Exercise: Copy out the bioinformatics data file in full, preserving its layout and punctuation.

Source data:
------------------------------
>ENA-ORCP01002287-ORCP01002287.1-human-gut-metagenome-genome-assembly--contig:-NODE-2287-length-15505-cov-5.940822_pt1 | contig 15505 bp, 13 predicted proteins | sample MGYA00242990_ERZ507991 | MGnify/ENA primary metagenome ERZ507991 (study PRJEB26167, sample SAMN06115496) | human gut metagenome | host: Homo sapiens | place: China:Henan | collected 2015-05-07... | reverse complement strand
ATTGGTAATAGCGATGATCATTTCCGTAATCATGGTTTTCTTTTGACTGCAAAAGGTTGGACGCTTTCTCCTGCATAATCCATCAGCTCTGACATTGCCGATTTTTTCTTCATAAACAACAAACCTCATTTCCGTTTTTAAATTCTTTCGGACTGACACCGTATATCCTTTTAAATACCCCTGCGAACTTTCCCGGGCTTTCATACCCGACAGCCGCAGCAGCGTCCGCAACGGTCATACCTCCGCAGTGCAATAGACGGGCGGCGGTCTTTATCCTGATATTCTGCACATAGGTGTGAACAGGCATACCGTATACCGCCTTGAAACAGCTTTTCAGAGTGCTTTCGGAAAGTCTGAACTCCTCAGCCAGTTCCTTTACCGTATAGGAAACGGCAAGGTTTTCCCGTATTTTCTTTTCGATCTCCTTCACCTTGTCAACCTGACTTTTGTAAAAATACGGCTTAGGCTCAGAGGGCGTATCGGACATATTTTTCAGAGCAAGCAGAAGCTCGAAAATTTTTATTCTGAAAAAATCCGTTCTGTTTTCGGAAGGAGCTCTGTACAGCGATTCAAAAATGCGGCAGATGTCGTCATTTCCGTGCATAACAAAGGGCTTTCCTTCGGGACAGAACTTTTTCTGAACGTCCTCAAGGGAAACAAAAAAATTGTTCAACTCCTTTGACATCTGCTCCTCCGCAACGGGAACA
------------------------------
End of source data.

>ENA-ORCP01002287-ORCP01002287.1-human-gut-metagenome-genome-assembly--contig:-NODE-2287-length-15505-cov-5.940822_pt1 | contig 15505 bp, 13 predicted proteins | sample MGYA00242990_ERZ507991 | MGnify/ENA primary metagenome ERZ507991 (study PRJEB26167, sample SAMN06115496) | human gut metagenome | host: Homo sapiens | place: China:Henan | collected 2015-05-07... | reverse complement strand
ATTGGTAATAGCGATGATCATTTCCGTAATCATGGTTTTCTTTTGACTGCAAAAGGTTGGACGCTTTCTCCTGCATAATCCATCAGCTCTGACATTGCCGATTTTTTCTTCATAAACAACAAACCTCATTTCCGTTTTTAAATTCTTTCGGACTGACACCGTATATCCTTTTAAATACCCCTGCGAACTTTCCCGGGCTTTCATACCCGACAGCCGCAGCAGCGTCCGCAACGGTCATACCTCCGCAGTGCAATAGACGGGCGGCGGTCTTTATCCTGATATTCTGCACATAGGTGTGAACAGGCATACCGTATACCGCCTTGAAACAGCTTTTCAGAGTGCTTTCGGAAAGTCTGAACTCCTCAGCCAGTTCCTTTACCGTATAGGAAACGGCAAGGTTTTCCCGTATTTTCTTTTCGATCTCCTTCACCTTGTCAACCTGACTTTTGTAAAAATACGGCTTAGGCTCAGAGGGCGTATCGGACATATTTTTCAGAGCAAGCAGAAGCTCGAAAATTTTTATTCTGAAAAAATCCGTTCTGTTTTCGGAAGGAGCTCTGTACAGCGATTCAAAAATGCGGCAGATGTCGTCATTTCCGTGCATAACAAAGGGCTTTCCTTCGGGACAGAACTTTTTCTGAACGTCCTCAAGGGAAACAAAAAAATTGTTCAACTCCTTTGACATCTGCTCCTCCGCAACGGGAACA